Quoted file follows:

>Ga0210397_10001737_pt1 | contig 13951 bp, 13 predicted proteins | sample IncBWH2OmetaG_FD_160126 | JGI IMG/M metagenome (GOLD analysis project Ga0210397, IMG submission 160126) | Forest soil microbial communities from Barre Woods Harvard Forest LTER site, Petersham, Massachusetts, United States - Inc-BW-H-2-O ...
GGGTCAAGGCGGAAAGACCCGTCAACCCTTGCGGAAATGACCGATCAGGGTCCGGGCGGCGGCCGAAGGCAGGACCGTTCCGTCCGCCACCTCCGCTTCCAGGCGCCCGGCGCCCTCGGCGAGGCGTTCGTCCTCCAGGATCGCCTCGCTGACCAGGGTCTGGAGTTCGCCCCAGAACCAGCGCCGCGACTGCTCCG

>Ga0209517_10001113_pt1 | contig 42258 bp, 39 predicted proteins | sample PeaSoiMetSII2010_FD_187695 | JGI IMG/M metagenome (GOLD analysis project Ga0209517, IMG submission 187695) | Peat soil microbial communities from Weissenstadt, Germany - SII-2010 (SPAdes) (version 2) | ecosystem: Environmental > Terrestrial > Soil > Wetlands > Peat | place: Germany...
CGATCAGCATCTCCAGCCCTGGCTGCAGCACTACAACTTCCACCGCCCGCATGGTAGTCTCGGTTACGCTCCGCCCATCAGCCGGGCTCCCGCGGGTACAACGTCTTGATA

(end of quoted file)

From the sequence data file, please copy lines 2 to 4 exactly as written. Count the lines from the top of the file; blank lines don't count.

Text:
GGGTCAAGGCGGAAAGACCCGTCAACCCTTGCGGAAATGACCGATCAGGGTCCGGGCGGCGGCCGAAGGCAGGACCGTTCCGTCCGCCACCTCCGCTTCCAGGCGCCCGGCGCCCTCGGCGAGGCGTTCGTCCTCCAGGATCGCCTCGCTGACCAGGGTCTGGAGTTCGCCCCAGAACCAGCGCCGCGACTGCTCCG

>Ga0209517_10001113_pt1 | contig 42258 bp, 39 predicted proteins | sample PeaSoiMetSII2010_FD_187695 | JGI IMG/M metagenome (GOLD analysis project Ga0209517, IMG submission 187695) | Peat soil microbial communities from Weissenstadt, Germany - SII-2010 (SPAdes) (version 2) | ecosystem: Environmental > Terrestrial > Soil > Wetlands > Peat | place: Germany...
CGATCAGCATCTCCAGCCCTGGCTGCAGCACTACAACTTCCACCGCCCGCATGGTAGTCTCGGTTACGCTCCGCCCATCAGCCGGGCTCCCGCGGGTACAACGTCTTGATA